Intellectual property forms part of the intangible assets (along with goodwill) that is your management rights business.
The term ‘intellectual property’ extends to a whole range of things, which we quite often find resident managers ignore in light of their other priorities (such as the need to run a business on a day-to-day basis). As always, the danger only comes when you try to enforce a right that you don’t actually have – like the right to a name or a brand. At that stage, the horse has bolted.
Once understood, and protected, intellectual property simply requires monitoring and maintenance, but no further work. What we are talking about includes:
Do you actually have the right to use your domain name? It is incredible the amount of times in due diligence we see vendors whose domain name is registered to the person or entity that held the rights before them (or even earlier!).
Create a generic email address for your scheme (email@example.com, as an example). Keep your business and personal emails different. When you go to sell your business you have an email address you can then hand over and walk away from.
Any phone and fax numbers should form part of your business that go to the purchaser. This is especially important in the context of 1800 and other free call numbers.
Do you trade under a business name or as a registered company? Believe it or not, registering a business name or company may not give you the right to stop someone else using that name – to do that you would need to look at trade marking your business name. Once you have a trade mark, you will add value to your business for a potential purchaser.
At the moment, trade marks are usually only obtained by the very large holiday and corporate buildings. The law with respect to who can trade mark building names has recently been contested and is far from absolutely certain. Suffice to say, if you have a large building and people use your building name as tags to promote their own building, or to steal business from you, having a trademark is a vital form of intellectual property to own to enforce your rights.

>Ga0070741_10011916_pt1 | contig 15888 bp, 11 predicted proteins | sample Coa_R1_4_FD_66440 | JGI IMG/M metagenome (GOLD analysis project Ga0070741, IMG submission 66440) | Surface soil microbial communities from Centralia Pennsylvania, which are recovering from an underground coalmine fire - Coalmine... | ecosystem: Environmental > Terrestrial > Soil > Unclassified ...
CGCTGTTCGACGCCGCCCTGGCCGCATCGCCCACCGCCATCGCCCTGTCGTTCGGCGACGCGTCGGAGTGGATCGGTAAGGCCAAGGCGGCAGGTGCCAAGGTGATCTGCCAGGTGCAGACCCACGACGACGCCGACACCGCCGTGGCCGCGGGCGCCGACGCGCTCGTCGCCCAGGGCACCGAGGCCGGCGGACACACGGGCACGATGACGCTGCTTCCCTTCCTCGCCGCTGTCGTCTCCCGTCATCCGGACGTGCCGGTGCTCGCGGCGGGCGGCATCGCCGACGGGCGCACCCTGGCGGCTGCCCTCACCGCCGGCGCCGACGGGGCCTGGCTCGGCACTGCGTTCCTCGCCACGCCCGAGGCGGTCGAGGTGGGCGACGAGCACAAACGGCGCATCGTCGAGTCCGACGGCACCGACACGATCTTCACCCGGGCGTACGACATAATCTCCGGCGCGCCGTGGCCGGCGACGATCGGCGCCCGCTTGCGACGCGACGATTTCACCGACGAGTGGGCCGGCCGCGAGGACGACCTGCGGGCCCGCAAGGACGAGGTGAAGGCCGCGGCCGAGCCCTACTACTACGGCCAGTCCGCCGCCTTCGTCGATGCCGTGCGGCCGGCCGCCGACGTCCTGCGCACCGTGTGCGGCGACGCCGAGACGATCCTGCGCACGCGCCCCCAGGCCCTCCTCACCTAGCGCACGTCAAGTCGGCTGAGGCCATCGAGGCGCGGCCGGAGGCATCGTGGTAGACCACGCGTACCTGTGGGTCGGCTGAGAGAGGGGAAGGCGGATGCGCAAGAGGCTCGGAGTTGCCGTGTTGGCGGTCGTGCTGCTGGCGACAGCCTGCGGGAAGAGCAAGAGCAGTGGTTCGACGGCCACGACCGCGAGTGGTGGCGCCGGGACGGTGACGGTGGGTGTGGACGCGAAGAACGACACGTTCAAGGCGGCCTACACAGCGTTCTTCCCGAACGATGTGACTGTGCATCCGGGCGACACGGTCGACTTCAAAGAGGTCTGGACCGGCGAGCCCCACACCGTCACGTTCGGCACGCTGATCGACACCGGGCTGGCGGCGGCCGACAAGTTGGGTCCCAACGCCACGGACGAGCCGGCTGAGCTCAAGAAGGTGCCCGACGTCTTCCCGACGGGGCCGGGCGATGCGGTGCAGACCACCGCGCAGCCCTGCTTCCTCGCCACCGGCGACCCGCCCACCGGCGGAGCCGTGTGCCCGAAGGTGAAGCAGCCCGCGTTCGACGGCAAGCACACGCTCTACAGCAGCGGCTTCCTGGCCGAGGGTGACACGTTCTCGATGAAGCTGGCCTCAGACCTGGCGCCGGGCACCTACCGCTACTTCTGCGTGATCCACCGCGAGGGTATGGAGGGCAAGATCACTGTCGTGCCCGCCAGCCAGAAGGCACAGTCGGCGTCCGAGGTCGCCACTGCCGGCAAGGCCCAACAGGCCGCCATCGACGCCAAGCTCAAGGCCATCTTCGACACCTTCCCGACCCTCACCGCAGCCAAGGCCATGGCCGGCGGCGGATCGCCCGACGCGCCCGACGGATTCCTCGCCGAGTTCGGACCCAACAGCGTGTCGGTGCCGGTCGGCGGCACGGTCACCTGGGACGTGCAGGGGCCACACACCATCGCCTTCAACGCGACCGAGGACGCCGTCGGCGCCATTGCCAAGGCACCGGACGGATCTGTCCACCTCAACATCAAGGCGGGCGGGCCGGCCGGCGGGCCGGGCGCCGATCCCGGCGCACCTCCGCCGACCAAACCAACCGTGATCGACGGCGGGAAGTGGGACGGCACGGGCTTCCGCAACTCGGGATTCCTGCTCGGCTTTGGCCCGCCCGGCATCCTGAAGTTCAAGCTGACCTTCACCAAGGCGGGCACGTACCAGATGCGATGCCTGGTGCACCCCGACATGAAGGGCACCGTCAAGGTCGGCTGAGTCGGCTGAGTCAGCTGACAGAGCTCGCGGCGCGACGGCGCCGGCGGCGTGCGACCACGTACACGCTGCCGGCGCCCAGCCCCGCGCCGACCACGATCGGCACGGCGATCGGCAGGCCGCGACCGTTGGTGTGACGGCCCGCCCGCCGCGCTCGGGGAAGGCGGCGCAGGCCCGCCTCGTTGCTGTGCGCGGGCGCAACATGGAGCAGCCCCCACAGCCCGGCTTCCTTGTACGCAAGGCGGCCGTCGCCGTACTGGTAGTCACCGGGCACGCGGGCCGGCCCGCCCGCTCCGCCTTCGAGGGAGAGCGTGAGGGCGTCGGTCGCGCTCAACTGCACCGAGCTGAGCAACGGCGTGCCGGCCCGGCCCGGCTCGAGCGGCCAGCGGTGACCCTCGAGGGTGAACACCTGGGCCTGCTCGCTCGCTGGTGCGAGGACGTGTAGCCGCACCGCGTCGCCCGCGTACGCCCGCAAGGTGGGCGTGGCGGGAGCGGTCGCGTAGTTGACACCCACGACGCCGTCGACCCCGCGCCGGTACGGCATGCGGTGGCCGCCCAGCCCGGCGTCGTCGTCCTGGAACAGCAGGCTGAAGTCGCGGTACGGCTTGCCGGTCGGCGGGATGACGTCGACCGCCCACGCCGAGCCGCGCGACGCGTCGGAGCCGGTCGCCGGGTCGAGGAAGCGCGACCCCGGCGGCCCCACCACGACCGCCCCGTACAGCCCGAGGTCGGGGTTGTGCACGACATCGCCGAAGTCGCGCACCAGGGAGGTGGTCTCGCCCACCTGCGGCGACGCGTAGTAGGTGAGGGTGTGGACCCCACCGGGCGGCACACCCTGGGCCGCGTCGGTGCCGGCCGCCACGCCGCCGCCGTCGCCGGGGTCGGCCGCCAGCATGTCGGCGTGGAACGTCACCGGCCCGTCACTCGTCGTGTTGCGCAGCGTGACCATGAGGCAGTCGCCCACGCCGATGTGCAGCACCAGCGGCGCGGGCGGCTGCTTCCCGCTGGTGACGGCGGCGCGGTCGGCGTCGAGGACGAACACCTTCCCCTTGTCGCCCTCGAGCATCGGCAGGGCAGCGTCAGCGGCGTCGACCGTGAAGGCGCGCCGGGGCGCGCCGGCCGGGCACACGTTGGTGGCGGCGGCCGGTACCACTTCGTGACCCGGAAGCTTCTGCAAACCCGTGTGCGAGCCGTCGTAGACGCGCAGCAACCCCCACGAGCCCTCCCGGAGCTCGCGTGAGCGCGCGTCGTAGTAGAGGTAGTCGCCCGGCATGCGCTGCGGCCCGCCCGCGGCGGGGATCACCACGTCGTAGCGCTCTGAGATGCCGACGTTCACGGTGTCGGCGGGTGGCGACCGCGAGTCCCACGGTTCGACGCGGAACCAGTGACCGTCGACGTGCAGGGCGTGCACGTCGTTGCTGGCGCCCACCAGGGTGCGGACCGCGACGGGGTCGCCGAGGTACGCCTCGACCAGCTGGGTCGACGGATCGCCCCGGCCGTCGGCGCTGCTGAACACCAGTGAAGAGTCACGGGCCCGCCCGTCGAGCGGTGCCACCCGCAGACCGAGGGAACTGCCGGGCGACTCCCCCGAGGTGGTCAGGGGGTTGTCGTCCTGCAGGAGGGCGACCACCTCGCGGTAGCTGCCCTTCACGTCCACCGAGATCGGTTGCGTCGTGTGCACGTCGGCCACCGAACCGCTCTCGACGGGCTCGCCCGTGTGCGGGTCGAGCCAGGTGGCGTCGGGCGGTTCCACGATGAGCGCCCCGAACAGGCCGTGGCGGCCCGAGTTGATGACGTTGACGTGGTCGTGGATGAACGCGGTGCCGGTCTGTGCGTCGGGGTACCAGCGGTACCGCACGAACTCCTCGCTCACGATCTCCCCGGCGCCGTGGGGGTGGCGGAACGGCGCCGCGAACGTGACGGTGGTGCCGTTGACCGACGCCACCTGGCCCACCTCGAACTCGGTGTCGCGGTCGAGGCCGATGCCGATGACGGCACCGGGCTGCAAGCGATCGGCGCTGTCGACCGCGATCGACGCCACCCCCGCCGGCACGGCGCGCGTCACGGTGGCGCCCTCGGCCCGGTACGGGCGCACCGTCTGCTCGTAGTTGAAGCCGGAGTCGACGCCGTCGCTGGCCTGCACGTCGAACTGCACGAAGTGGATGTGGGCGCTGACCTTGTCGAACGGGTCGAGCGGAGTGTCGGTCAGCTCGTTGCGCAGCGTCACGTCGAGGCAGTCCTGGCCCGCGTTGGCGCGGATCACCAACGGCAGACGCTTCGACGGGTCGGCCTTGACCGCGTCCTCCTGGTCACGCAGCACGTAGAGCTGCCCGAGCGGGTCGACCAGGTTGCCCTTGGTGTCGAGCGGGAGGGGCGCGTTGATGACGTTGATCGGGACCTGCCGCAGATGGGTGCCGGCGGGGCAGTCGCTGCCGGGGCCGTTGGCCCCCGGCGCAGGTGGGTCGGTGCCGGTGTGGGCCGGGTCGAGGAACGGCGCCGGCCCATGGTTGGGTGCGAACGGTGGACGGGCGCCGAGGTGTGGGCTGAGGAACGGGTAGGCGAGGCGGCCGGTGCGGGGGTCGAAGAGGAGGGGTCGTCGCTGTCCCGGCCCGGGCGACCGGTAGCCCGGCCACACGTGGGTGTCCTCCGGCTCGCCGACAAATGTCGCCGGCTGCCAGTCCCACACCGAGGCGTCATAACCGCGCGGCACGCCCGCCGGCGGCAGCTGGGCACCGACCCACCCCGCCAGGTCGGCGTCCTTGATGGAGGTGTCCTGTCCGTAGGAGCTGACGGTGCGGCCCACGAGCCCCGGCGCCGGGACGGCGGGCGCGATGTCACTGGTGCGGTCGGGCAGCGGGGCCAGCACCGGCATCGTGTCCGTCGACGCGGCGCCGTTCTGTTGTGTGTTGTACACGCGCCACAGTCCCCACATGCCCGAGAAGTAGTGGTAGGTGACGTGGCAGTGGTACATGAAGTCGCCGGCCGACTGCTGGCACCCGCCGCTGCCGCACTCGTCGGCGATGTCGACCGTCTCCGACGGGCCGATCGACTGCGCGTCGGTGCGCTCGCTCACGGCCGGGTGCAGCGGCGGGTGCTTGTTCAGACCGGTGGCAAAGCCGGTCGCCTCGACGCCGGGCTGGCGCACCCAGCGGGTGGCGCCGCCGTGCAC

These need to be identified and treated as confidential information – otherwise there is a risk that they will become part of the ‘public domain.’ Your repeat clients are very important to your business – and any prospective purchaser.
Website terms and conditions
Unfair contracts legislation now applies across Australia to protect consumers. Draconian default clauses or other uncommercial terms and conditions can be rendered unlawful and unenforceable by these new laws. Each time someone makes a booking through your website, you enter into a contract with them. It might be worth revisiting your terms and conditions to ensure that they are fair and reasonable.
Of course, we can help with any of these issues if needed!